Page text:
Researchers led by Professor Janaka de Silva, from the University of Kelaniya in Sri Lanka, said snake bites posed an important yet neglected threat to public health.
They believe that between 1.2 million and 5.5 million snake bites may occur annually, but only a quarter of these result in "envenoming", when poison enters the blood stream from a snake's fangs.
Southern Asia bore the brunt of the deaths, with venomous snakes such as cobras and vipers killing 14,000 people each year.
India suffered 11,000 deaths alone, the highest of any single country.
In other parts of the world, notably sub-Saharan Africa, the number of people bitten and killed by poisonous snakes was thought to be greatly under-estimated.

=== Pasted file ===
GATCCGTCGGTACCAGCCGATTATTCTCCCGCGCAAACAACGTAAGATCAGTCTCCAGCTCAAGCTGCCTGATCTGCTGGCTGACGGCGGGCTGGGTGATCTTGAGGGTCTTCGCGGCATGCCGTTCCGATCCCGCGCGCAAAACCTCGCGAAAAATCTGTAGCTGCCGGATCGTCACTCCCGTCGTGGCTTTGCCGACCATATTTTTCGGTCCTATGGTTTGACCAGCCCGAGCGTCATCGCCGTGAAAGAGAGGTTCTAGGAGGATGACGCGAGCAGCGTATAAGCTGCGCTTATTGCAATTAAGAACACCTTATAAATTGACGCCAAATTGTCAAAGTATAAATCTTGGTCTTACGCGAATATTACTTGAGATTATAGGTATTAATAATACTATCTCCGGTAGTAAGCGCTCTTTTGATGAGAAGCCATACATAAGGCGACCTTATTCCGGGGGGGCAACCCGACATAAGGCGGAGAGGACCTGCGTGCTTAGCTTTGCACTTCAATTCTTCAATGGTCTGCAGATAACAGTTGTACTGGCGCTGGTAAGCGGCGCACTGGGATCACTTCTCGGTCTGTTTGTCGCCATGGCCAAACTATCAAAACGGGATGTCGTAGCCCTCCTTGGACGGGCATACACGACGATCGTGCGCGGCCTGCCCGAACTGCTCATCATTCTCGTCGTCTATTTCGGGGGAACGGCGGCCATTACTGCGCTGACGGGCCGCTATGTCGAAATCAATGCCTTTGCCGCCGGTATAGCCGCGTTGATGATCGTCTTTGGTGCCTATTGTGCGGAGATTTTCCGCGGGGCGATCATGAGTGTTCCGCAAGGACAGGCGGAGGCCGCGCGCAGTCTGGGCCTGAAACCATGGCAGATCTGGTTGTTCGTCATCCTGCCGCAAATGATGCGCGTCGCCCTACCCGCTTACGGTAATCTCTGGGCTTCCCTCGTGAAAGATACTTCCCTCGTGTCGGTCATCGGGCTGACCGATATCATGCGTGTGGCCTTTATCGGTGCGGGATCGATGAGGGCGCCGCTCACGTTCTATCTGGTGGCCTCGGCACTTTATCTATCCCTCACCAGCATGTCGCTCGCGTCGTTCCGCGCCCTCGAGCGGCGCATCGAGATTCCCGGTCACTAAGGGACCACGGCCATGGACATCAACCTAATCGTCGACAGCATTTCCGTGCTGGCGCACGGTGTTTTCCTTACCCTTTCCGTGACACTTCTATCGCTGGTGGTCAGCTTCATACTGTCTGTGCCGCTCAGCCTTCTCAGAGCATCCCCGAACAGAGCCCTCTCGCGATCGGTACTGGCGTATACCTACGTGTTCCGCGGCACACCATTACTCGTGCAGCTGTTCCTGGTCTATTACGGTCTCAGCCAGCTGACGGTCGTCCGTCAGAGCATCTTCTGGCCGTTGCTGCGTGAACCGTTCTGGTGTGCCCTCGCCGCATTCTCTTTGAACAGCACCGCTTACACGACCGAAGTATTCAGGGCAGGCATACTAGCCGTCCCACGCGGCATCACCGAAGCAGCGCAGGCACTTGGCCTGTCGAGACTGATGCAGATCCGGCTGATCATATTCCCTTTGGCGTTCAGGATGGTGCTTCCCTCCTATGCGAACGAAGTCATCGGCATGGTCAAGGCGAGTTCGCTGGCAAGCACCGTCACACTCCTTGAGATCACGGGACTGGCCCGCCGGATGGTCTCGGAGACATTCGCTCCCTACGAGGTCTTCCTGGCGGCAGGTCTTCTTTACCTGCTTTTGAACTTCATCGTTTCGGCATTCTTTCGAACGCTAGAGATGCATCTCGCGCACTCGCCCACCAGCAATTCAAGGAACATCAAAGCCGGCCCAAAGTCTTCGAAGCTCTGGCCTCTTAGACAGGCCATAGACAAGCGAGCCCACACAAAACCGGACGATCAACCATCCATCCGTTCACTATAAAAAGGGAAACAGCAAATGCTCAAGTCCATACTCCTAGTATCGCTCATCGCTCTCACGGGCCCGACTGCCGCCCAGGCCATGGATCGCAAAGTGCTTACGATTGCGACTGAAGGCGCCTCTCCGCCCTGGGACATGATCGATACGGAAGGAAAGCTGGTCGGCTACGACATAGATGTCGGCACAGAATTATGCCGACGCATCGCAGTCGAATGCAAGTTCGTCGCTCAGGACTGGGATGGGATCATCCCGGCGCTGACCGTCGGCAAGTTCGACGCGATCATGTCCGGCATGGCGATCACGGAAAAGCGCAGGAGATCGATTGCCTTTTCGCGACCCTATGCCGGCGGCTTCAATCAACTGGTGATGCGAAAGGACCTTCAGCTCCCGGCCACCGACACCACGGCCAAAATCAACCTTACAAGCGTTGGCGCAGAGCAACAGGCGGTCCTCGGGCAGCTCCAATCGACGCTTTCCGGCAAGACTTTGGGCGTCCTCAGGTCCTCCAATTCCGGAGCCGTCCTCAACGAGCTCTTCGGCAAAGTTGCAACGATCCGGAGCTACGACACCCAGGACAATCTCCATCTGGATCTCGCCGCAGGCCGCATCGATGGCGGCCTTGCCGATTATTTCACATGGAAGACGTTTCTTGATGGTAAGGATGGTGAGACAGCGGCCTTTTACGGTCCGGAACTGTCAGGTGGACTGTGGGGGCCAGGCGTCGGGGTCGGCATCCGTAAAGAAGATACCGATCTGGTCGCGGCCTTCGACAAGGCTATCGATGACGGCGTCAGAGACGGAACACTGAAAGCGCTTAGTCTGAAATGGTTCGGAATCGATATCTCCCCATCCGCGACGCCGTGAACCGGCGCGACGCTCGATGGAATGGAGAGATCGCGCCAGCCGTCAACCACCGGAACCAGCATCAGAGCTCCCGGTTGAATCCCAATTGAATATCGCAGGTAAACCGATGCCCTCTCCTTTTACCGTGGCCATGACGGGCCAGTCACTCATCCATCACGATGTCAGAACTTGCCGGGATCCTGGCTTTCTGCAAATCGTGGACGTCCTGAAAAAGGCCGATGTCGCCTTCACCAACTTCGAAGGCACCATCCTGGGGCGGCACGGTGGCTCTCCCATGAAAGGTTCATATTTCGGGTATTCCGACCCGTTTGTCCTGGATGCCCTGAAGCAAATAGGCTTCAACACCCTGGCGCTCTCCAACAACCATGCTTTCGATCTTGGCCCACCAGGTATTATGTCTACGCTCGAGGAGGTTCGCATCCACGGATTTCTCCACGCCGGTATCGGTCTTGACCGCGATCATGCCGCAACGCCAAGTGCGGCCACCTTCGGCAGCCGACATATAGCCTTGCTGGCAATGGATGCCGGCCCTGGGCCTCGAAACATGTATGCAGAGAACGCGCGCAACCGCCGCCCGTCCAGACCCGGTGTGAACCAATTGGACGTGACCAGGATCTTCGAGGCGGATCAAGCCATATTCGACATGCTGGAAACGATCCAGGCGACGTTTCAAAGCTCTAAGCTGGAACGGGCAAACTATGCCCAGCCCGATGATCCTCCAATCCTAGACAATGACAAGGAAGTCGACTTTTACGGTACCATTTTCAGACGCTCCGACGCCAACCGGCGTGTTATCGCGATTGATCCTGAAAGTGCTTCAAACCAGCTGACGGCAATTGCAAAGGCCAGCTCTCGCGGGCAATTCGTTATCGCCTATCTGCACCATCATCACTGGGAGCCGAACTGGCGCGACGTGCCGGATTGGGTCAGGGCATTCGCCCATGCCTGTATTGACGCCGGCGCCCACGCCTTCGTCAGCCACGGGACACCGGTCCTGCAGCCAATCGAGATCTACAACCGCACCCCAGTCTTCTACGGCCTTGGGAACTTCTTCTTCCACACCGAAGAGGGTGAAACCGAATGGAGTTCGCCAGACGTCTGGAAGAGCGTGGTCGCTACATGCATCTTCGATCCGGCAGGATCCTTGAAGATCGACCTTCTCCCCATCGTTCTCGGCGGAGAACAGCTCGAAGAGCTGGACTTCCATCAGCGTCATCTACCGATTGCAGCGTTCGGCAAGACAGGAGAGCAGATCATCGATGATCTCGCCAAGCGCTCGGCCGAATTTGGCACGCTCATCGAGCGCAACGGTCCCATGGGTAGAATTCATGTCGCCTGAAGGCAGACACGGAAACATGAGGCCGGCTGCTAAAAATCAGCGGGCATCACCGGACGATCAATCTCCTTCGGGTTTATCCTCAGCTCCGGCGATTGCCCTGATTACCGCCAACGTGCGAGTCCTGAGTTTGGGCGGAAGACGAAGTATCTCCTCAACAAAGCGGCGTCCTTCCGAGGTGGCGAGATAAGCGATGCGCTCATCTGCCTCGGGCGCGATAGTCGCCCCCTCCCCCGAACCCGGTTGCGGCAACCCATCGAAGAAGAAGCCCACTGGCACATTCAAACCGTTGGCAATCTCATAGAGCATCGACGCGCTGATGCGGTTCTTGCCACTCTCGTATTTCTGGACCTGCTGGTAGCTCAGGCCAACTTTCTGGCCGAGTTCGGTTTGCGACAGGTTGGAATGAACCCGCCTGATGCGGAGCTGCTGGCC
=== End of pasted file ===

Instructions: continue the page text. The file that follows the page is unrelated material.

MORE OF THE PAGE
Many victims fail to seek medical help or simply do not receive treatment and their deaths go unrecorded, said the scientists writing in the online journal PLoS Medicine.
Studies suggested that only 8.5 percent of snake bite victims in Nigeria and 27 percent in Kenya sought hospital treatment.
The researchers said: "We estimate that at least 421,000 envenomings and 20,000 deaths occur worldwide from snakebite annually. These figures may be as high as 1,841,000 envenomings and 94,000 deaths."
The researchers said studies in countries that appear to have the highest rates of people being bitten and killed should "urgently" carry out studies to ensure medical resources were available to treat the snakebites.
"Accurate data on the epidemiology of snake bite, globally, will facilitate prioritisation of scarce health care resources for prevention and treatment of this neglected health problem," the researchers said.